Author Topic: Centrotec redesign  (Read 7788 times)

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Offline ajkelsey

  • Posts: 7
Centrotec redesign
« on: June 08, 2013, 08:24 PM »
It would be nice if the centrotec chucks would hold normal ball detent bits.  I know Festool wants us all to only purchase their products.  Unfortunately, their selection of what's available for the centrotec is limited.  I am quite particular about my tools and prefer a certain countersink bit.  I am only able to use it in the keyless chuck which causes me to switch between the chuck and centrotec instead of just between bits.

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Offline greg mann

  • Posts: 1842
Re: Centrotec redesign
« Reply #1 on: June 08, 2013, 09:11 PM »
 [popcorn]
Greg Mann
Oakland, Michigan

Online tjbnwi

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  • Cedar Tucky Indiana
Re: Centrotec redesign
« Reply #2 on: June 08, 2013, 10:48 PM »
That's funny Greg.

Tom

Offline Rick Christopherson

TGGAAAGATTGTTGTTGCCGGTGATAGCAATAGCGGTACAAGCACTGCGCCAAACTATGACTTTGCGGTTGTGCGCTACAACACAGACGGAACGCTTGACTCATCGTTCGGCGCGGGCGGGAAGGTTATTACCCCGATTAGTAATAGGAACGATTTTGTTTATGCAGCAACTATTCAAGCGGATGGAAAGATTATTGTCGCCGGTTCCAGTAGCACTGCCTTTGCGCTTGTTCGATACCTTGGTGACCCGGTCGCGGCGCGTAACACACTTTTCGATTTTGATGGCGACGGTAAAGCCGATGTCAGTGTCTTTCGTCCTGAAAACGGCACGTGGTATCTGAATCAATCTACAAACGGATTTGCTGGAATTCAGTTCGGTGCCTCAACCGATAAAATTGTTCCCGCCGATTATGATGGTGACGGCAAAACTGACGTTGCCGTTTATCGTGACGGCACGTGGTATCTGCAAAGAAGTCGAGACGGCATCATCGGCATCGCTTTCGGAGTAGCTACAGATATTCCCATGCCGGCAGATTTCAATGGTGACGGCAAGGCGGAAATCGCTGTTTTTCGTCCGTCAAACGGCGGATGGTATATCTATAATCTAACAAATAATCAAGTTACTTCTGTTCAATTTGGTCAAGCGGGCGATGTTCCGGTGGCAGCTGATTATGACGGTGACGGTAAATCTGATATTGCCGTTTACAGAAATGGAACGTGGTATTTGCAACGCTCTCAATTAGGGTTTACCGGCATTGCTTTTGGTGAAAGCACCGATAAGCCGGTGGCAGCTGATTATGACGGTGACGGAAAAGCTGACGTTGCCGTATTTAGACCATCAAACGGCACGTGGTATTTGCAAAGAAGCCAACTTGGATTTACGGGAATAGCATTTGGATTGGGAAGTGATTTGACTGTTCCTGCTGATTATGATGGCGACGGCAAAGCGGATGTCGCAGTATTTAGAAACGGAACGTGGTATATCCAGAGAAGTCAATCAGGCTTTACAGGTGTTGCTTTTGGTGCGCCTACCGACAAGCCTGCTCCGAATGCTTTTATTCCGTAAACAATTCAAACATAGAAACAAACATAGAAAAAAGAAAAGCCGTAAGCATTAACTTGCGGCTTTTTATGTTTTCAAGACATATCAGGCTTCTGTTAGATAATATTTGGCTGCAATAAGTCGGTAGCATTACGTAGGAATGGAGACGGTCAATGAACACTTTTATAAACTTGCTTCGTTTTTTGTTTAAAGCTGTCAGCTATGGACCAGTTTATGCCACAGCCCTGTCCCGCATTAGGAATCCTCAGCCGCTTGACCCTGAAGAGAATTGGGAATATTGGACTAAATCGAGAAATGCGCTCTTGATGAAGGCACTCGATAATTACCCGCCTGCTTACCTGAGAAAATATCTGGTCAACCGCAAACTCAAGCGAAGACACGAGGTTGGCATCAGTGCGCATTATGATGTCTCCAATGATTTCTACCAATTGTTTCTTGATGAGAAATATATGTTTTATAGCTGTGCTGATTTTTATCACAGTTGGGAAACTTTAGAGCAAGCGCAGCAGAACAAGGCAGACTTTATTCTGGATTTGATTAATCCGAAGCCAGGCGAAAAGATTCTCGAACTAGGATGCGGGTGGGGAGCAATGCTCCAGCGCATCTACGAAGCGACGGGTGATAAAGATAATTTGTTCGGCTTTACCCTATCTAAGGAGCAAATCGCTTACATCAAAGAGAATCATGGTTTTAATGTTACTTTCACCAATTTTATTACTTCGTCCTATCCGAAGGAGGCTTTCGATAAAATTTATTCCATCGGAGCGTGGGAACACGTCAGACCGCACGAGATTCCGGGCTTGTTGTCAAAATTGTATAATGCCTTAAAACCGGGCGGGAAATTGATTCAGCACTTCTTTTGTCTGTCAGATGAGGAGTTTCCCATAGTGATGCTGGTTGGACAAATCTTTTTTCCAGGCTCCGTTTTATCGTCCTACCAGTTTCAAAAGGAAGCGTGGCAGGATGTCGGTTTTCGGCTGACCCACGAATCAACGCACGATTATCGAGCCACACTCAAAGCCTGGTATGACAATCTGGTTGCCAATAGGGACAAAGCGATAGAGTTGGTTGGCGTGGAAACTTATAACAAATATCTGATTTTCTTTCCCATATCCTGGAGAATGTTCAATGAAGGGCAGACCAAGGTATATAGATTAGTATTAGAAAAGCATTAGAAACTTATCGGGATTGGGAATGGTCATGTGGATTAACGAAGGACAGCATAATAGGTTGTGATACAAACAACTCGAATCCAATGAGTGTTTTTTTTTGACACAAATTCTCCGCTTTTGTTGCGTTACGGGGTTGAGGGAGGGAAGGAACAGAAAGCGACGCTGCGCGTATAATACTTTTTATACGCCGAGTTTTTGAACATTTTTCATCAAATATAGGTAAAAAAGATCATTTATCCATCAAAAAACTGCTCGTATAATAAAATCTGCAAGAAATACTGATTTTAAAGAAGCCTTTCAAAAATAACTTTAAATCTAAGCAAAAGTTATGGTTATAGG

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Re: Centrotec redesign
« Reply #3 on: June 09, 2013, 02:58 AM »
The reason is not the Centrotec holder, but in that standard bits have the detent too close to the end of the bit's shaft. Take a closer look at the Centrotec holder and you will notice that it does not drive the bit in any way. It only holds the bit into the hex-bore of the drill motor. In order to engage in that detent, the bit would barely penetrate the hex-bore of the drill. That light engagement, if permitted to happen, could damage the hex-bore of the drill. Therefore, the Centrotec holder was designed to prevent you from doing damage to the drill by not allowing normal bits to fit.